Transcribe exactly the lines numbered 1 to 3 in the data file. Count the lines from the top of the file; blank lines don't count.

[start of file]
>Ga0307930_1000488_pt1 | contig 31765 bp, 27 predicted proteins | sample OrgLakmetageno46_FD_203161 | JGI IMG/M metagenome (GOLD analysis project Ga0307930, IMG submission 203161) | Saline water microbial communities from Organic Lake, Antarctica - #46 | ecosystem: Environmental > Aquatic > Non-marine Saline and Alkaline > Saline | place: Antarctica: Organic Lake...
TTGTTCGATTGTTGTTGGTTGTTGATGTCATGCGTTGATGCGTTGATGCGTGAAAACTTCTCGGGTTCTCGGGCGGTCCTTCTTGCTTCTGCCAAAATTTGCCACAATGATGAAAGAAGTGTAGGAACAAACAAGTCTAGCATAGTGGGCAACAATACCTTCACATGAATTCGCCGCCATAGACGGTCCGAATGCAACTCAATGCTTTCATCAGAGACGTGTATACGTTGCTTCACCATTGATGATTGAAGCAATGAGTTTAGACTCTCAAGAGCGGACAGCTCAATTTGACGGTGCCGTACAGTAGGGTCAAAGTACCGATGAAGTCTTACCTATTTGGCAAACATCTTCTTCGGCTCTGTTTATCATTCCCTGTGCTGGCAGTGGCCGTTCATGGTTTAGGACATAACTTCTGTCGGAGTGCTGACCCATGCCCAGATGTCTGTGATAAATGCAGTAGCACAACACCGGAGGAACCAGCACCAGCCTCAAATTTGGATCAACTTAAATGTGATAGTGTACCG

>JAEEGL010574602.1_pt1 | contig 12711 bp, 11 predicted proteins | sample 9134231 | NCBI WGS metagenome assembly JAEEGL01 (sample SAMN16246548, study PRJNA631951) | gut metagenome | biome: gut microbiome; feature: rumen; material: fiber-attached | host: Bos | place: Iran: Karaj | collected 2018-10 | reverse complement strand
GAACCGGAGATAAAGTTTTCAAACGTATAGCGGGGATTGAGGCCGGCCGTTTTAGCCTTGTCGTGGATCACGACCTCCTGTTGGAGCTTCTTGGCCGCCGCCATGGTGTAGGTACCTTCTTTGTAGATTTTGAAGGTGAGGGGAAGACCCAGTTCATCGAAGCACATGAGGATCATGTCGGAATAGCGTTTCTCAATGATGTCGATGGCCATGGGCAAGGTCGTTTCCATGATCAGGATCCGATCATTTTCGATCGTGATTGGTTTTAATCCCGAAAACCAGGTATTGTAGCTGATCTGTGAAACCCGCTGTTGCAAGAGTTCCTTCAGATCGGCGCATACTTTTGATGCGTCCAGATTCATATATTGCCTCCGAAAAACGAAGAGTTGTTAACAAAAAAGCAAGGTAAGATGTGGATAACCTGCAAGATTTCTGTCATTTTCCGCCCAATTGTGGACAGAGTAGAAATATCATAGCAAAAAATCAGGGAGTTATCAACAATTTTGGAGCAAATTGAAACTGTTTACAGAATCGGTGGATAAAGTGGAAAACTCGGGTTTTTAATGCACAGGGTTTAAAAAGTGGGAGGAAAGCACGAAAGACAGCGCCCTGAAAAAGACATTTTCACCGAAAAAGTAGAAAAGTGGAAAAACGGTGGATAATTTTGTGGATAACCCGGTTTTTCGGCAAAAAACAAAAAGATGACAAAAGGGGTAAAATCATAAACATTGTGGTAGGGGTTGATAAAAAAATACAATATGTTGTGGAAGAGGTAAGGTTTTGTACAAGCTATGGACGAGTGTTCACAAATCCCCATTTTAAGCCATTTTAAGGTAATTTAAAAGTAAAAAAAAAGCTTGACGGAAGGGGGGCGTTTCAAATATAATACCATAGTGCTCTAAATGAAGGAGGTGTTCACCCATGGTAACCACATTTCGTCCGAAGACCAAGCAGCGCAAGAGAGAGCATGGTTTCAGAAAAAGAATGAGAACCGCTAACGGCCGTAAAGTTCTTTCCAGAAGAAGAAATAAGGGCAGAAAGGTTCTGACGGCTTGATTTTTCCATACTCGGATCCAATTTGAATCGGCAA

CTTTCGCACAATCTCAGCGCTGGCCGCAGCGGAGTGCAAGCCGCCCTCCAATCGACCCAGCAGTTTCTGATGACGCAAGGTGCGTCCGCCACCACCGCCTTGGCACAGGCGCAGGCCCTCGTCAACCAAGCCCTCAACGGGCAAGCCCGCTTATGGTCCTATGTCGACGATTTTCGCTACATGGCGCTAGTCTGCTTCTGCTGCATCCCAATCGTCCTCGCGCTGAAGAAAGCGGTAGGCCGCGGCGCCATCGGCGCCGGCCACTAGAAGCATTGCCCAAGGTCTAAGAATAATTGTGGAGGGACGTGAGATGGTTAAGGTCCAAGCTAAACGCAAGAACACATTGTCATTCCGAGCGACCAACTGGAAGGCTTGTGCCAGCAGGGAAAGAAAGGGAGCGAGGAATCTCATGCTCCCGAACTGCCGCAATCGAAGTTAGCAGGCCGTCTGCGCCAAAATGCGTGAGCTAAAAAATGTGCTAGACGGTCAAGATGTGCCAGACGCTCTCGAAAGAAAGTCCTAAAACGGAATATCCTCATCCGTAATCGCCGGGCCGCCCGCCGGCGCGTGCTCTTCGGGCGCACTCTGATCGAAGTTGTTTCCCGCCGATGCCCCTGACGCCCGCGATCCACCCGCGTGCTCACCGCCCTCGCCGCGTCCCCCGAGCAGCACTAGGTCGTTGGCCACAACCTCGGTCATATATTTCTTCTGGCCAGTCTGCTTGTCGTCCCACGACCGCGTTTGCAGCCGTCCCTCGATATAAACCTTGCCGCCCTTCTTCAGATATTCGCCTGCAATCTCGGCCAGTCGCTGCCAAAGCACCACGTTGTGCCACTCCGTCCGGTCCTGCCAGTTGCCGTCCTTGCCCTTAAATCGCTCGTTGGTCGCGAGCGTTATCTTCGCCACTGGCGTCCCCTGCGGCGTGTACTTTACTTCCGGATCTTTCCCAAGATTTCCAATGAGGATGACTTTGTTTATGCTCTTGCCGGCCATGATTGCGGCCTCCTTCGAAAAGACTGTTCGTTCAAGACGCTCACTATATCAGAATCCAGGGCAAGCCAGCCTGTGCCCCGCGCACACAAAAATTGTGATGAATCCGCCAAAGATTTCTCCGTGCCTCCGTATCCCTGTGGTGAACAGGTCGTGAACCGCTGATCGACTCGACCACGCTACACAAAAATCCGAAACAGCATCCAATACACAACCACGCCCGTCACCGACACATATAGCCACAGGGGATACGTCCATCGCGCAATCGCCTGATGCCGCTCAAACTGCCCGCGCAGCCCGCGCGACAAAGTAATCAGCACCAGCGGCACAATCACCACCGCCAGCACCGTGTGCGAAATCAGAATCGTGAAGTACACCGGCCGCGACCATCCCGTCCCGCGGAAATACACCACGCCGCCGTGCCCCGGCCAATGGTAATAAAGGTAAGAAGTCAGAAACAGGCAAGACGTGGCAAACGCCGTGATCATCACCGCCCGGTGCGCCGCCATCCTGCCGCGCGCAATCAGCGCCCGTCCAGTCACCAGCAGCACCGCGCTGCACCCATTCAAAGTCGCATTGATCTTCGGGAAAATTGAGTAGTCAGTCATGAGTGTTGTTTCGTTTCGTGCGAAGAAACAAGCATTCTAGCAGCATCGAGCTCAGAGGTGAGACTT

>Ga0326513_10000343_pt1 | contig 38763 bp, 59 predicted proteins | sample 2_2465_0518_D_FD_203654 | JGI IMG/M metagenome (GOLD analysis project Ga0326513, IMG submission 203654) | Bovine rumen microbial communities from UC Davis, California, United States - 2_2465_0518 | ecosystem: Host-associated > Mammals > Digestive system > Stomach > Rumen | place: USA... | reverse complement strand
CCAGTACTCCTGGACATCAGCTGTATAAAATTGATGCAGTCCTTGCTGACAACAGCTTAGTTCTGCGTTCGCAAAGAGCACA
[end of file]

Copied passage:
>Ga0307930_1000488_pt1 | contig 31765 bp, 27 predicted proteins | sample OrgLakmetageno46_FD_203161 | JGI IMG/M metagenome (GOLD analysis project Ga0307930, IMG submission 203161) | Saline water microbial communities from Organic Lake, Antarctica - #46 | ecosystem: Environmental > Aquatic > Non-marine Saline and Alkaline > Saline | place: Antarctica: Organic Lake...
TTGTTCGATTGTTGTTGGTTGTTGATGTCATGCGTTGATGCGTTGATGCGTGAAAACTTCTCGGGTTCTCGGGCGGTCCTTCTTGCTTCTGCCAAAATTTGCCACAATGATGAAAGAAGTGTAGGAACAAACAAGTCTAGCATAGTGGGCAACAATACCTTCACATGAATTCGCCGCCATAGACGGTCCGAATGCAACTCAATGCTTTCATCAGAGACGTGTATACGTTGCTTCACCATTGATGATTGAAGCAATGAGTTTAGACTCTCAAGAGCGGACAGCTCAATTTGACGGTGCCGTACAGTAGGGTCAAAGTACCGATGAAGTCTTACCTATTTGGCAAACATCTTCTTCGGCTCTGTTTATCATTCCCTGTGCTGGCAGTGGCCGTTCATGGTTTAGGACATAACTTCTGTCGGAGTGCTGACCCATGCCCAGATGTCTGTGATAAATGCAGTAGCACAACACCGGAGGAACCAGCACCAGCCTCAAATTTGGATCAACTTAAATGTGATAGTGTACCG

>JAEEGL010574602.1_pt1 | contig 12711 bp, 11 predicted proteins | sample 9134231 | NCBI WGS metagenome assembly JAEEGL01 (sample SAMN16246548, study PRJNA631951) | gut metagenome | biome: gut microbiome; feature: rumen; material: fiber-attached | host: Bos | place: Iran: Karaj | collected 2018-10 | reverse complement strand